Homily of Archbishop Diarmuid Martin for the opening of the Ninth World Meeting of Families

21 Aug 2018

RDS Dublin.

This is an important evening.  After many months of preparation, this evening in every diocese across Ireland, we open the World Meeting of Families with a service of Evening Prayer.

I greet the representatives, priests, religious and lay men and women, of every parish of the Archdiocese of Dublin.  I greet the first of thousands of visitors from around the world who will gather with the Church in Ireland to celebrate and foster family life.  You are truly welcome.  I greet all the families present in the variety of their expression.  I greet the President of the Dicastery for Laity, Family, Life and his collaborators.  I greet the Apostolic Nuncio.

We have listened to that wonderful reading from the Letter to the Colossians.  In ancient times, it was common for societies to have lists of virtues and vices that set out the relationships that should exist in society between different social groups.

Here Saint Paul presents his list, but his list is very different.  His list is not to keep people in their place.  His list is not to divide or segregate.  It is a list or a prolonged reflection of how being a Christian demands that you behave in a different way.  His list is not to separate social groups but to foster a style of life that brings people together in solidarity and loving care.

It is about the Church and the witness that the Church should give to the world through the way we live as individuals and as community.  They are words that are particularly apt as we begin to celebrate the World Meeting of Families.

There are those who would look at the World Meeting as some sort of ideological gathering to celebrate a type of family which probably does not exist.  Whatever of the past, here in Dublin the World Meeting is something much more profound:  it is to reflect the opening words of our reading:  “You are God’s chosen race; he loves you”.

The message is simple yet profound: God loves us and therefore we must be witnesses to what God’s love means, through reflecting in our lives and in our communities God’s compassion, his kindness, his gentleness, his patience and his forgiveness, wherever we find ourselves.

The family is not a remote ideological notion but the place where compassion, kindness, gentleness, patience and forgiveness are learned, practiced and spread.

Compassion, kindness, gentleness, patience and forgiveness are the bonds that bring us together.  Most of us would be the first to say that, while our families may try to realise that ideal, in reality things are not so easy.  Tensions arise.  People struggle.  People fail.  People are unfaithful.  Families can be places of violence and harshness.  Saint Paul recognises how many times we may fail but he stresses that what is important is that all our efforts must be clothed in love.  Only the power of love can purify and restore and heal out weakness.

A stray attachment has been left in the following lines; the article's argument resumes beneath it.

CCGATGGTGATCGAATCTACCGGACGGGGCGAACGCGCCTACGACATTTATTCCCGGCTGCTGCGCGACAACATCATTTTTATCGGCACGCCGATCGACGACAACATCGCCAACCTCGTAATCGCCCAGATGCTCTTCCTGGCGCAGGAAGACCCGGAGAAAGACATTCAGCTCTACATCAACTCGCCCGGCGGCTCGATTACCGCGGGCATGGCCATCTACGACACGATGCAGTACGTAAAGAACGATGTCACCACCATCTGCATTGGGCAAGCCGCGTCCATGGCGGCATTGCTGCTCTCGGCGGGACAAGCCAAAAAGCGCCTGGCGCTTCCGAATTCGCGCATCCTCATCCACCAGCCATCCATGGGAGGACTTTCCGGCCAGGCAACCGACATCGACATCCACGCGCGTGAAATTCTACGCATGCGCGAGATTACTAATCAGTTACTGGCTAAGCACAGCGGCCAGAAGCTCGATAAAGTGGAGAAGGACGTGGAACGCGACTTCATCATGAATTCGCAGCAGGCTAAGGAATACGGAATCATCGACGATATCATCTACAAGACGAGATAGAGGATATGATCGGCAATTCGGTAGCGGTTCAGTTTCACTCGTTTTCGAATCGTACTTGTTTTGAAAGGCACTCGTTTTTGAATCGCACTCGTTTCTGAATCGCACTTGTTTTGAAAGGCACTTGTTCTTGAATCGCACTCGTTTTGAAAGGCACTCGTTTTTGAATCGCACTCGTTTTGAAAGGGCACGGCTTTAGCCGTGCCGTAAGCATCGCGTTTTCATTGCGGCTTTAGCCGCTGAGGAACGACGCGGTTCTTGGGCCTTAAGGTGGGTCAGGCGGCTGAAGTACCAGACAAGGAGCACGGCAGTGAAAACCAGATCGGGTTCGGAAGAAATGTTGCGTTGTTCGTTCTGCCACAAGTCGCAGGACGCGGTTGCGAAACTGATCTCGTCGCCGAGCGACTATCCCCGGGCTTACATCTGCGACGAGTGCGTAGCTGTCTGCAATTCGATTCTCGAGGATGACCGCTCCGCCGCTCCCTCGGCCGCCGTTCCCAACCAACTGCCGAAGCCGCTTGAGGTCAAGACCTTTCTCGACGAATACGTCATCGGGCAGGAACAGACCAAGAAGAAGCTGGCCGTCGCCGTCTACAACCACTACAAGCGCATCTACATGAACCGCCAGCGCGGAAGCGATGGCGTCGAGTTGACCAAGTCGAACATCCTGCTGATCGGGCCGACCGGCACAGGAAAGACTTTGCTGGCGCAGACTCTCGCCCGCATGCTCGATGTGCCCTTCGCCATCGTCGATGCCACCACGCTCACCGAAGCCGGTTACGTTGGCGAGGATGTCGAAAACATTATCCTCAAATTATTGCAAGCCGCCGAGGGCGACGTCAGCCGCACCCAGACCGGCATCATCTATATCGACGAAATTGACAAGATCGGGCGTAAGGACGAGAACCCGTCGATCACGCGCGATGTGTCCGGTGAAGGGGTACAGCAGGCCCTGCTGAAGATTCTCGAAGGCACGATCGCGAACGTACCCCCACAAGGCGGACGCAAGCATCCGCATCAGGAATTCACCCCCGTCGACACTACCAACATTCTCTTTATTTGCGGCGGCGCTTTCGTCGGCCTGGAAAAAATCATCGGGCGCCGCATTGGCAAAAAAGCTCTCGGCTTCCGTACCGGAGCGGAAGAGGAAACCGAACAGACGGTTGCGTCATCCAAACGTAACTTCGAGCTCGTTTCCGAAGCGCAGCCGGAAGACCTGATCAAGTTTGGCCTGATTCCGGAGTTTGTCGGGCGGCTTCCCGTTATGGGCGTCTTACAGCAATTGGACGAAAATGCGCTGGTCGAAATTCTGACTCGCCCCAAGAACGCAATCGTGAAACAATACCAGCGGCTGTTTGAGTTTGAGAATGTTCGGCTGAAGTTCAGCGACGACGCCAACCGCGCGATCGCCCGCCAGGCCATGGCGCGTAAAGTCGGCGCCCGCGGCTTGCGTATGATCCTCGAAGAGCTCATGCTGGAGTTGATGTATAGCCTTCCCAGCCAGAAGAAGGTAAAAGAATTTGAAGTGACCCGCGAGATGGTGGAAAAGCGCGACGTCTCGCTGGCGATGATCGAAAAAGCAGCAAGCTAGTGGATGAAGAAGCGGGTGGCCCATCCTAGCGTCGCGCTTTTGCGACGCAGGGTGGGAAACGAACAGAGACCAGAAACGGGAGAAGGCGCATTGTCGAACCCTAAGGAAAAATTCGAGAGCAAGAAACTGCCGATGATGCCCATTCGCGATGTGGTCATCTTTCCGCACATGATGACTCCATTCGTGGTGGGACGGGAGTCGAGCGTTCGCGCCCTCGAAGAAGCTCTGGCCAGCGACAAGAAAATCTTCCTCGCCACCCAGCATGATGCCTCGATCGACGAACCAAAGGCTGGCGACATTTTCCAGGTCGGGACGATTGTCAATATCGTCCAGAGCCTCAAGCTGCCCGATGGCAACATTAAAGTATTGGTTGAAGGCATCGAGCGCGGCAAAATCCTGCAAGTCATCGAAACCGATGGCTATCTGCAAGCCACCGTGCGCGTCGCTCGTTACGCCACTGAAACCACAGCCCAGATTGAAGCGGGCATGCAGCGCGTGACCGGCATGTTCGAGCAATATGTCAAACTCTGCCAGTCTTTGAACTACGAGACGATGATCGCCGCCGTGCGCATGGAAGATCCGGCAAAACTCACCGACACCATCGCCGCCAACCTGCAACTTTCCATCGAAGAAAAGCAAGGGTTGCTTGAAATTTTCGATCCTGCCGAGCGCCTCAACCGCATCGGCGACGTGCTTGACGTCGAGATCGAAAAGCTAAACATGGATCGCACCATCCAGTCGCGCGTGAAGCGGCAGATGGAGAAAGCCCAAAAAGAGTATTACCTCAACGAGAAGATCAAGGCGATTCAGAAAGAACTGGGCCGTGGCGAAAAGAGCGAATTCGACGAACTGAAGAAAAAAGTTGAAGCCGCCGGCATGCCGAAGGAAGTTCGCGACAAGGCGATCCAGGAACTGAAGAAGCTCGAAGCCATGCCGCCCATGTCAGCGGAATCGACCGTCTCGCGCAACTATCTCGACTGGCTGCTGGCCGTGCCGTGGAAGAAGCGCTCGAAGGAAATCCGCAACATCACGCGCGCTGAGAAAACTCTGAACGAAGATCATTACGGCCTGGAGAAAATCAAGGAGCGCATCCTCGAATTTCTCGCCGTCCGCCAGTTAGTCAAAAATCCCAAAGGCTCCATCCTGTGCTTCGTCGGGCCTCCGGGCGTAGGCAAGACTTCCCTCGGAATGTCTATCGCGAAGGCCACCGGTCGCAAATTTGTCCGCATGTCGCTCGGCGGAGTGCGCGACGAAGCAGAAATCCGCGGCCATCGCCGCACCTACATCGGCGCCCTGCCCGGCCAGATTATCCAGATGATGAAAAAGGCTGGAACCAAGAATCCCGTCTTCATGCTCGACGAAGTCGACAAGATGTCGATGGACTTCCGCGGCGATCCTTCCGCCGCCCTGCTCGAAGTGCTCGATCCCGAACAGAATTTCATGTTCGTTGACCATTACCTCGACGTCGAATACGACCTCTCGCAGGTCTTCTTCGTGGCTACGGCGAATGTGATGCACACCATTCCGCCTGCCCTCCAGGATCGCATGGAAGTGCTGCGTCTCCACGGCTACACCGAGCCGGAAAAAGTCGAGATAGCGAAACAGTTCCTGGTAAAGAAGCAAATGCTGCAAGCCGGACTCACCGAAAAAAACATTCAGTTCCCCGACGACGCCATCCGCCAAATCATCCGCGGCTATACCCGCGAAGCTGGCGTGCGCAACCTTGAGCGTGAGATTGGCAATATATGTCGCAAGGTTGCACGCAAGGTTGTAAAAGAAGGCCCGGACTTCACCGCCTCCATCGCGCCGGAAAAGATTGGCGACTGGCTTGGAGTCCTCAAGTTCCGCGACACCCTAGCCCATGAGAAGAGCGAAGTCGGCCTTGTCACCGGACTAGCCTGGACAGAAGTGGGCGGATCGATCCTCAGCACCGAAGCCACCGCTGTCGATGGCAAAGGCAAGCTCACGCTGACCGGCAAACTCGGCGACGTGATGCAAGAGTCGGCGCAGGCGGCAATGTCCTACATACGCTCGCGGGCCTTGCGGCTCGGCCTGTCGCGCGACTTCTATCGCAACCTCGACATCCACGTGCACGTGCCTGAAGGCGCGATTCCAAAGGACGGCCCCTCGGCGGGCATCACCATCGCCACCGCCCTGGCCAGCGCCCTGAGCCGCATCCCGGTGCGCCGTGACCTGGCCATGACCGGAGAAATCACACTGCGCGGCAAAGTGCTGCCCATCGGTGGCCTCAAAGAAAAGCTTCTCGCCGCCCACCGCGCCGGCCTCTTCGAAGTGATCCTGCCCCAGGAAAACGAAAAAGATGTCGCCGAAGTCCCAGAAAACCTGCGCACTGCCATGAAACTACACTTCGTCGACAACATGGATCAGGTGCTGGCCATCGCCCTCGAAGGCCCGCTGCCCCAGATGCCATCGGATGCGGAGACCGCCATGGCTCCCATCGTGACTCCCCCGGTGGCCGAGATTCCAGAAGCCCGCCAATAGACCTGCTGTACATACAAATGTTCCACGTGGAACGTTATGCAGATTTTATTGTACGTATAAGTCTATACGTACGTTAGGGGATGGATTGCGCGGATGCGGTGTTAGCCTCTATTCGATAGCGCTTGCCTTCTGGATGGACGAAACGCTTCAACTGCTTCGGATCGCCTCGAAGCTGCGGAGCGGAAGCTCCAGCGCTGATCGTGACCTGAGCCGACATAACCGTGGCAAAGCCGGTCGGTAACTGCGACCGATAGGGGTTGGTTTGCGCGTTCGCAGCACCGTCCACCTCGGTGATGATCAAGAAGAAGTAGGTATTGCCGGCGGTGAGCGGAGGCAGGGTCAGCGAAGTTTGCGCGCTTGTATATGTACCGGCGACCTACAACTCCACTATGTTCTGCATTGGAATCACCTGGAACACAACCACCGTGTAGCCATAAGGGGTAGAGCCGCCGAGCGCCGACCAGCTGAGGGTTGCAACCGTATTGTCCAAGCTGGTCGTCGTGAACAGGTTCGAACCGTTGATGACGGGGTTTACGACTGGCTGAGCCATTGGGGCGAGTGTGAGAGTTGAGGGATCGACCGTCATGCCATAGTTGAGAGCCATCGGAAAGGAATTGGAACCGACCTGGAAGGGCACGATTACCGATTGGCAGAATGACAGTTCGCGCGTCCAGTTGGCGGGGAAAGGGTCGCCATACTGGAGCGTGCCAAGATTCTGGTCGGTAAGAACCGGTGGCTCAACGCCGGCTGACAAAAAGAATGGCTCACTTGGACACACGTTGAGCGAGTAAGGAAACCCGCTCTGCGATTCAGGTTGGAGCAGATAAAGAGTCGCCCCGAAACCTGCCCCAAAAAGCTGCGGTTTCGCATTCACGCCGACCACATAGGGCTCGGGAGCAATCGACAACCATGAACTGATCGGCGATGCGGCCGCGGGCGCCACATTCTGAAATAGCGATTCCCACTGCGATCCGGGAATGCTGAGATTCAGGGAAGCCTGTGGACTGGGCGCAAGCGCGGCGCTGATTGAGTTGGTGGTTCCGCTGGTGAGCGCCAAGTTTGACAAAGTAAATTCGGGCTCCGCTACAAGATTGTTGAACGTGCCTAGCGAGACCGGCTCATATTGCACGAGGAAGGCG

Where love prevails then the peace of Christ reigns in our hearts and in our homes.  It is only where love prevails that the message of Jesus Christ in all its richness truly finds a home within us.  The World Meeting of Families is called to challenge all our stereotypes and allow the message of Jesus Christ and the peace of Jesus Christ to become an integral part of our home and family lives.

Our reading becomes a guidebook for what the Church must be like.  The Church must be a place where solidarity reigns, where we teach and advise and support each other, and not in the sense of any superiority, but in all wisdom.

The family is the domestic Church.  The family must be the place where all these dimensions of the Christian life are deepened and lived.  The family is not a closed place but must always be missionary and have that same drive towards the periphery, towards those who are marginalised, which Pope Francis presents as a fundamental dimension of the Church.

Over my lifetime, family life has changed.  As a child, we did not have much: but we shared.  I met recently my former next-door neighbour.  He was just one year younger than I was then and I was the youngest in my family.  He said to me: “do you remember that I always got your shoes when you grew out of them”.  His sister quickly added: “and do you remember the cakes that crossed the back garden wall when my mother baked something”.  We did not have much but we shared and we cared.

Today family life is changed.  Families here in Ireland have many opportunities and many new challenges.  We will be looking at them over these next three days in the RDS.  Look at communications and social media.  They can become a path of openness and they can also become narrow and addictive.  How do we get young people to learn to use the gifts that God and human creativity will provide for them in a challenging future?

It may seem a strange thing to say, but we have to find ways of ensuring that these new relationships and challenges in family culture become “clothed in love”.  Only the power of love can purify and restore our Church and us and our society.  Young people must learn the demands and the power and the beauty of love.

We thank God for the extraordinary ordinary love of our families.  We commit ourselves to help young people to understand what love truly means.  We thank God for the at times immense sacrifice that exists in the love within families.  We pray for those who have never experienced such love or from whom such love was stolen through abuse or neglect.

We place our World Meeting of Families under the protection of the Holy Family of Nazareth, where Mary and Joseph lovingly nurtured their divine Son and were led by him into the great Mystery of the love of God that he came to reveal.

Brother and Sisters: “You are God’s chosen race; he loves you”.